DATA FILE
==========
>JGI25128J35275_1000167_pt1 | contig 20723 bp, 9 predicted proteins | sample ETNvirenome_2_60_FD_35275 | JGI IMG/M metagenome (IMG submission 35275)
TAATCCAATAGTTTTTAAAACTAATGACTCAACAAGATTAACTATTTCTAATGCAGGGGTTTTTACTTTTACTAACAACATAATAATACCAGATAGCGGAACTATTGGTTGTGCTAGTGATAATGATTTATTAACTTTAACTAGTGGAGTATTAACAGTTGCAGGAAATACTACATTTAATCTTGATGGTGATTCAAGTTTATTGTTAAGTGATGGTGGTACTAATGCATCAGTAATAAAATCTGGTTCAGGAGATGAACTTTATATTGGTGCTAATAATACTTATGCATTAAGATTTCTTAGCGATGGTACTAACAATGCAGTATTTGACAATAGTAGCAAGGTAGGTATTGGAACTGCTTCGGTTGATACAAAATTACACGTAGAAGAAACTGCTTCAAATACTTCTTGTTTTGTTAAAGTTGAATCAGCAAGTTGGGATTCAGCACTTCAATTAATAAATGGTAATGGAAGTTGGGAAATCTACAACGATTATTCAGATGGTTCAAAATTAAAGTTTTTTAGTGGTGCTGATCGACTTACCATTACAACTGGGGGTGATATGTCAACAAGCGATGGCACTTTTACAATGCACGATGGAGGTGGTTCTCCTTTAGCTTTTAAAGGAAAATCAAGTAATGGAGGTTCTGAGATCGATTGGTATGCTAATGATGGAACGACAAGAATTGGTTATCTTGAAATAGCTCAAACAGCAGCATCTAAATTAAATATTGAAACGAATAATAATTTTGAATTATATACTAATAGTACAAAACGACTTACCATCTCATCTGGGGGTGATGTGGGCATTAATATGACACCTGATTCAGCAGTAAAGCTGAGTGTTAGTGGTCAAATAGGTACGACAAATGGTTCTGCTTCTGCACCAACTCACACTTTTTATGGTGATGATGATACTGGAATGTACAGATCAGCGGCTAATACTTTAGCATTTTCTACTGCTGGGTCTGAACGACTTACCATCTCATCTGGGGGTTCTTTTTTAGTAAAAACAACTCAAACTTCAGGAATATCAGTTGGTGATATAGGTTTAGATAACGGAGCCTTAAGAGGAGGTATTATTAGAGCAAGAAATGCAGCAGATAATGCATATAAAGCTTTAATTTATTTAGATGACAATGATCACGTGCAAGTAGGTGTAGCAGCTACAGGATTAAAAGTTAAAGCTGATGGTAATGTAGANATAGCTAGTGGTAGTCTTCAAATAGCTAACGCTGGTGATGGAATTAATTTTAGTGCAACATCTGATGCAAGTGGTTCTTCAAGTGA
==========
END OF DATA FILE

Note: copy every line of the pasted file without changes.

>JGI25128J35275_1000167_pt1 | contig 20723 bp, 9 predicted proteins | sample ETNvirenome_2_60_FD_35275 | JGI IMG/M metagenome (IMG submission 35275)
TAATCCAATAGTTTTTAAAACTAATGACTCAACAAGATTAACTATTTCTAATGCAGGGGTTTTTACTTTTACTAACAACATAATAATACCAGATAGCGGAACTATTGGTTGTGCTAGTGATAATGATTTATTAACTTTAACTAGTGGAGTATTAACAGTTGCAGGAAATACTACATTTAATCTTGATGGTGATTCAAGTTTATTGTTAAGTGATGGTGGTACTAATGCATCAGTAATAAAATCTGGTTCAGGAGATGAACTTTATATTGGTGCTAATAATACTTATGCATTAAGATTTCTTAGCGATGGTACTAACAATGCAGTATTTGACAATAGTAGCAAGGTAGGTATTGGAACTGCTTCGGTTGATACAAAATTACACGTAGAAGAAACTGCTTCAAATACTTCTTGTTTTGTTAAAGTTGAATCAGCAAGTTGGGATTCAGCACTTCAATTAATAAATGGTAATGGAAGTTGGGAAATCTACAACGATTATTCAGATGGTTCAAAATTAAAGTTTTTTAGTGGTGCTGATCGACTTACCATTACAACTGGGGGTGATATGTCAACAAGCGATGGCACTTTTACAATGCACGATGGAGGTGGTTCTCCTTTAGCTTTTAAAGGAAAATCAAGTAATGGAGGTTCTGAGATCGATTGGTATGCTAATGATGGAACGACAAGAATTGGTTATCTTGAAATAGCTCAAACAGCAGCATCTAAATTAAATATTGAAACGAATAATAATTTTGAATTATATACTAATAGTACAAAACGACTTACCATCTCATCTGGGGGTGATGTGGGCATTAATATGACACCTGATTCAGCAGTAAAGCTGAGTGTTAGTGGTCAAATAGGTACGACAAATGGTTCTGCTTCTGCACCAACTCACACTTTTTATGGTGATGATGATACTGGAATGTACAGATCAGCGGCTAATACTTTAGCATTTTCTACTGCTGGGTCTGAACGACTTACCATCTCATCTGGGGGTTCTTTTTTAGTAAAAACAACTCAAACTTCAGGAATATCAGTTGGTGATATAGGTTTAGATAACGGAGCCTTAAGAGGAGGTATTATTAGAGCAAGAAATGCAGCAGATAATGCATATAAAGCTTTAATTTATTTAGATGACAATGATCACGTGCAAGTAGGTGTAGCAGCTACAGGATTAAAAGTTAAAGCTGATGGTAATGTAGANATAGCTAGTGGTAGTCTTCAAATAGCTAACGCTGGTGATGGAATTAATTTTAGTGCAACATCTGATGCAAGTGGTTCTTCAAGTGA